ASUS TUF Gaming M5 Mouse Review 2

ASUS TUF Gaming M5 Mouse Review

Surface & Build Quality »

Packaging


A lot of companies are considering small, environmentally friendly packaging nowadays, with less plastic and more easily recyclable materials—I like where we're going with this! The ASUS TUF Gaming M5 comes in one of these, so there is no front window with a flap you can flip open or a plastic cover as there is only a small package with the usual render pictures and technical specifications. The contents of the box are the mouse itself and a quick-start guide, so there are no extra mouse feet, unfortunately. However, the cable is not in very tight loops, as is often the case with mice, so it will straighten out pretty quickly with some use, which is a nice touch.

Shape


As can clearly be seen in these pictures, and with the comparisons, the TUF Gaming M5 is a mouse with an absolutely unique shape. It has an ambidextrous shape, but there are side buttons on the left side only, so it's mainly designed for right-handed users. The only mouse that resembles its feel in hand out of my repertoire is the Ninox Venator, but even it feels different in a lot of areas. This is a small, short mouse with a very high and bulky profile. The sides are grooved in a concave way, so maintaining a steady grip is easier while moving or picking up the M5. The main buttons don't feature any comfort grooves; however, it's a rare feature with such a small mouse anyways.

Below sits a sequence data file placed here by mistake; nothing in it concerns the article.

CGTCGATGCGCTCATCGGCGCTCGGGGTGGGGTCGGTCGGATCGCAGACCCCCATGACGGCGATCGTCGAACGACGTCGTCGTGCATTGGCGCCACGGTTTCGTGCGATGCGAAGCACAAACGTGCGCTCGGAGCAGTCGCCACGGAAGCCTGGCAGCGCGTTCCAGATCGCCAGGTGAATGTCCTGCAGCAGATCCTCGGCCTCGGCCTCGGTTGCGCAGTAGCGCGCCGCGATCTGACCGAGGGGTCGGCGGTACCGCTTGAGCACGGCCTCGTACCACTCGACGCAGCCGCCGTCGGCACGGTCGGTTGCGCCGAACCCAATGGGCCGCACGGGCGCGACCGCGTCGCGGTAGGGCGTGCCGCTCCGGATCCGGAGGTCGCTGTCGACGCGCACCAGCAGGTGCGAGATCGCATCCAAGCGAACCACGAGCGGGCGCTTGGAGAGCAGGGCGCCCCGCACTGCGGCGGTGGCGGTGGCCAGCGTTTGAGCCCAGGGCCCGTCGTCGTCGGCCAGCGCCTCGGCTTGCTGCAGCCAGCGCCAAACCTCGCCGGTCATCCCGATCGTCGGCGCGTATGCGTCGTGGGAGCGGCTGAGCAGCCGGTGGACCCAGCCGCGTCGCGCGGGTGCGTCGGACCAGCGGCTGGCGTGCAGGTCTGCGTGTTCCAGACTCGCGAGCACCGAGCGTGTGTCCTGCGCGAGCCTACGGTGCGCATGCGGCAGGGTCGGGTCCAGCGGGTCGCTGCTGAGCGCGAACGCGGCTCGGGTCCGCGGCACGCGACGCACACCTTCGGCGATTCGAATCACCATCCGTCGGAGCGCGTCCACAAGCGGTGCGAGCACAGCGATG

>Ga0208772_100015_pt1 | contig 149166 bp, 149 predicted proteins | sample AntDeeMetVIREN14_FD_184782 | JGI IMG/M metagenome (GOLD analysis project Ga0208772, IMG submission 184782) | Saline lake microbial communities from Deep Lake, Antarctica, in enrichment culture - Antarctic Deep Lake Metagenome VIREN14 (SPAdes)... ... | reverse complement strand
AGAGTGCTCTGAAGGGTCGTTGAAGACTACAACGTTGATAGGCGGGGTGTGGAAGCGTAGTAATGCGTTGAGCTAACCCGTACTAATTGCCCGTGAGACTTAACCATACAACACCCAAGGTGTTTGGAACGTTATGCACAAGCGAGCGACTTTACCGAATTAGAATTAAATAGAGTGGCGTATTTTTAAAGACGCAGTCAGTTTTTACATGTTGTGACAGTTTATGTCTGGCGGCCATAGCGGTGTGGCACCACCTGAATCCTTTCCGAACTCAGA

In all honestly, I absolutely love this shape. I use a somewhat relaxed claw grip (with a hand size of roughly 18 cm x 9.5 cm), and for me, this shape is nirvana. However, this does not mean that it will suit everyone. There is one crucial flaw in the shell design: the bottom edges instantly scrape the mouse pad once you tilt the mouse to its sides even slightly. This means if you are a low sensitivity gamer and tend to pick the mouse up a lot after your swipes, you may not find the TUF Gaming M5 any good for your needs (of course, this isn't an issue some sandpaper couldn't fix, but most people don't like using such harsh methods just after buying a new product).


Now for the measurements—the M5 is about 111 mm (4.37") long, which means we're talking about a very short mouse here. The width is 61 mm (2.4") at the widest part, but the actual width at which it is gripped is way narrower, sitting at only 53 mm (2.08"). It is about 42 mm (1.65") high at the tallest point, and the hump is located in the back area. I think it's safe to say that this mouse will mainly be comfortable for claw (and maybe fingertip) grippers with hands that are about 16–20 cm long, but there are of course always exceptions depending on each individual's personal preferences. People with small hands might even be able to comfortably palm grip the M5 due to its high back profile.

Here are some extra pictures of the mouse:




Comparisons

Here are some shape/size comparisons with other mice:


Logitech G305


Cougar Minos X5


Ninox Venator


Zowie FK2
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